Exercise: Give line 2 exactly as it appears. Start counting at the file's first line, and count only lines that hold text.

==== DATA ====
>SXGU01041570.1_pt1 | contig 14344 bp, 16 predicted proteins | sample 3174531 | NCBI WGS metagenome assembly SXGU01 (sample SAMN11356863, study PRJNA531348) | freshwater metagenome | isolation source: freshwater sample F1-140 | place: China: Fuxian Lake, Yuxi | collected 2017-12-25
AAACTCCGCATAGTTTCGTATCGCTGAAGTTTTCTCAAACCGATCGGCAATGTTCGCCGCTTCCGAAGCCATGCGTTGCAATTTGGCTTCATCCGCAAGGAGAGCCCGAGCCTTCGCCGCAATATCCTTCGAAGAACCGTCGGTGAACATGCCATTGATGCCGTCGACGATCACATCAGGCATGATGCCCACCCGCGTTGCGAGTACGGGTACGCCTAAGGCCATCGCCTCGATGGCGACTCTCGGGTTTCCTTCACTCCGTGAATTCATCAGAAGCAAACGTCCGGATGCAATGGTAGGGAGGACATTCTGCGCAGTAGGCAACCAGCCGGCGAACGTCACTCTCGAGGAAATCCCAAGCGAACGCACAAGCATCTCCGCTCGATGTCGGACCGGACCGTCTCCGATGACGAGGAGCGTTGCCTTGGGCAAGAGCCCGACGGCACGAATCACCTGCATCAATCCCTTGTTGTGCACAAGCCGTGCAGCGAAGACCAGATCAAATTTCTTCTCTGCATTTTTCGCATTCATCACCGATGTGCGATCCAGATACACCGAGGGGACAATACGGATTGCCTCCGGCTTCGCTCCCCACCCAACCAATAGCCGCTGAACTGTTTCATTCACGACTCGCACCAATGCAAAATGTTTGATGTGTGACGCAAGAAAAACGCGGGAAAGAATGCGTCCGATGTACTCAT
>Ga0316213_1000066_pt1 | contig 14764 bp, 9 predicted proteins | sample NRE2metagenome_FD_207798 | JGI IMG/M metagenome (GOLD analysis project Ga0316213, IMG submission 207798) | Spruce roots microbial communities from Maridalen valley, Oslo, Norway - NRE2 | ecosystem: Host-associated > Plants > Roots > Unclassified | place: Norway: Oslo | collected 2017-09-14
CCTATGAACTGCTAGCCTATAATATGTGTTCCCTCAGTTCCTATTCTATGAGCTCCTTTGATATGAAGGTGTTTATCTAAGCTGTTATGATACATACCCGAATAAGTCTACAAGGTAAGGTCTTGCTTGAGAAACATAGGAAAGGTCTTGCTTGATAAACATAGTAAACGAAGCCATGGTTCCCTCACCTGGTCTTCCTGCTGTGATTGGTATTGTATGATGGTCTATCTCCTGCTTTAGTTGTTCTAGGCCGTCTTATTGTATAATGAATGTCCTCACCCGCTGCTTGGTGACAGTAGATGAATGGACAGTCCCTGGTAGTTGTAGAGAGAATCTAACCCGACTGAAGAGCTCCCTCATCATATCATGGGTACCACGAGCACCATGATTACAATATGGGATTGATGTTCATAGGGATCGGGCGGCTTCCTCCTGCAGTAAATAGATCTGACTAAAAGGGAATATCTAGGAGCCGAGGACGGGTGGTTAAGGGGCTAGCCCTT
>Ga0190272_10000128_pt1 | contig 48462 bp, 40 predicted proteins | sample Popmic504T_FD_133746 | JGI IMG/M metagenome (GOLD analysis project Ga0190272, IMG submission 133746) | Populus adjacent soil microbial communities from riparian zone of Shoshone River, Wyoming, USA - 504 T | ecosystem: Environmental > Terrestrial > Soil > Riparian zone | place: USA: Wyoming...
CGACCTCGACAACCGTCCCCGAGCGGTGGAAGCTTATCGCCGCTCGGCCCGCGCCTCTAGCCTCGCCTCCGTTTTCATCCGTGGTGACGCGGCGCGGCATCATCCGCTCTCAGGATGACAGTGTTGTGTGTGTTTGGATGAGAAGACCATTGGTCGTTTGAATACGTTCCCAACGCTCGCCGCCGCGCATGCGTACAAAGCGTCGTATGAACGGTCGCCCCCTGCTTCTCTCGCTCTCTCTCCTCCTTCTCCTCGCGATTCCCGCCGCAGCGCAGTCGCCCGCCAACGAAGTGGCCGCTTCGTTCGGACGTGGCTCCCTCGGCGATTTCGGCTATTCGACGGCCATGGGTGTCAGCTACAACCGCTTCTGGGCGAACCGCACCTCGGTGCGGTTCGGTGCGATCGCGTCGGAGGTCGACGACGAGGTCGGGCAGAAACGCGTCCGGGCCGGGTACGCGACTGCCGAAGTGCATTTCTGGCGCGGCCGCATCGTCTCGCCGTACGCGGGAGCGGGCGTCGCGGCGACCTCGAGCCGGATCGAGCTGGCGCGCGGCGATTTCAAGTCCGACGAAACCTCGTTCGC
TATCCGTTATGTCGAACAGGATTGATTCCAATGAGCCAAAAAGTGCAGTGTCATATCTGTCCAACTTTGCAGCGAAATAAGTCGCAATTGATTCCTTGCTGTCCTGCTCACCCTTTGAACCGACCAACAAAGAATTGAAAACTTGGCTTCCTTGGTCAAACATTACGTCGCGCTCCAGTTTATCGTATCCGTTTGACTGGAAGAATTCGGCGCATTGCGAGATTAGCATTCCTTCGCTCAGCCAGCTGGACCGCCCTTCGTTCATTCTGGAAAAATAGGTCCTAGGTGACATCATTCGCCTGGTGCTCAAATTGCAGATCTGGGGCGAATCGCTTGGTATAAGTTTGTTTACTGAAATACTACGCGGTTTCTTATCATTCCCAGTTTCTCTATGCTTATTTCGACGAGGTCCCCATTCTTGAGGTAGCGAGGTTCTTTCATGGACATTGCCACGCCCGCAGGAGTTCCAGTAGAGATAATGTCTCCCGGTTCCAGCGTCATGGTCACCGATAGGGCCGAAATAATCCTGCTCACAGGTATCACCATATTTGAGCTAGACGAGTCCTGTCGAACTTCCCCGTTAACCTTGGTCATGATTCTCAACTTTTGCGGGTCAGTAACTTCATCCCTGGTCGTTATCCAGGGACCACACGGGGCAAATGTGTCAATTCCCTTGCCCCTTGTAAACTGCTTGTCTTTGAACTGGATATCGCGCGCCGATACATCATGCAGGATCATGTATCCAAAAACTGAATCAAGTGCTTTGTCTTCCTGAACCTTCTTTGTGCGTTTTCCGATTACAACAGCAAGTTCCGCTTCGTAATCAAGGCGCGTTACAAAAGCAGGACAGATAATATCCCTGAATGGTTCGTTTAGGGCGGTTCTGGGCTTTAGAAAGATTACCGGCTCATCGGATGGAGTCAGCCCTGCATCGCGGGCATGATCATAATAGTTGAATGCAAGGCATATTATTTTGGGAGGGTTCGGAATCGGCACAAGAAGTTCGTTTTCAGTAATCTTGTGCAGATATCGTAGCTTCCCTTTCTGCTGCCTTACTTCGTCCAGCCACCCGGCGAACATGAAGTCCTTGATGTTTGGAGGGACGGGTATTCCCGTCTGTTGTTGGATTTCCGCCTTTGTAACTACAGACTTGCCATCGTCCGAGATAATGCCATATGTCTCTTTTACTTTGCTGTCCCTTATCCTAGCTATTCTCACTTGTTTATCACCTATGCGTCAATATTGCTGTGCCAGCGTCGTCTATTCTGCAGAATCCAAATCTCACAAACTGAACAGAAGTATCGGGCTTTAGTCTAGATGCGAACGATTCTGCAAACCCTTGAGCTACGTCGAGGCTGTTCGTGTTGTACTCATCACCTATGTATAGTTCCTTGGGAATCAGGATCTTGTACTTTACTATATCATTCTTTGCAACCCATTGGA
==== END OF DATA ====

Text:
AAACTCCGCATAGTTTCGTATCGCTGAAGTTTTCTCAAACCGATCGGCAATGTTCGCCGCTTCCGAAGCCATGCGTTGCAATTTGGCTTCATCCGCAAGGAGAGCCCGAGCCTTCGCCGCAATATCCTTCGAAGAACCGTCGGTGAACATGCCATTGATGCCGTCGACGATCACATCAGGCATGATGCCCACCCGCGTTGCGAGTACGGGTACGCCTAAGGCCATCGCCTCGATGGCGACTCTCGGGTTTCCTTCACTCCGTGAATTCATCAGAAGCAAACGTCCGGATGCAATGGTAGGGAGGACATTCTGCGCAGTAGGCAACCAGCCGGCGAACGTCACTCTCGAGGAAATCCCAAGCGAACGCACAAGCATCTCCGCTCGATGTCGGACCGGACCGTCTCCGATGACGAGGAGCGTTGCCTTGGGCAAGAGCCCGACGGCACGAATCACCTGCATCAATCCCTTGTTGTGCACAAGCCGTGCAGCGAAGACCAGATCAAATTTCTTCTCTGCATTTTTCGCATTCATCACCGATGTGCGATCCAGATACACCGAGGGGACAATACGGATTGCCTCCGGCTTCGCTCCCCACCCAACCAATAGCCGCTGAACTGTTTCATTCACGACTCGCACCAATGCAAAATGTTTGATGTGTGACGCAAGAAAAACGCGGGAAAGAATGCGTCCGATGTACTCAT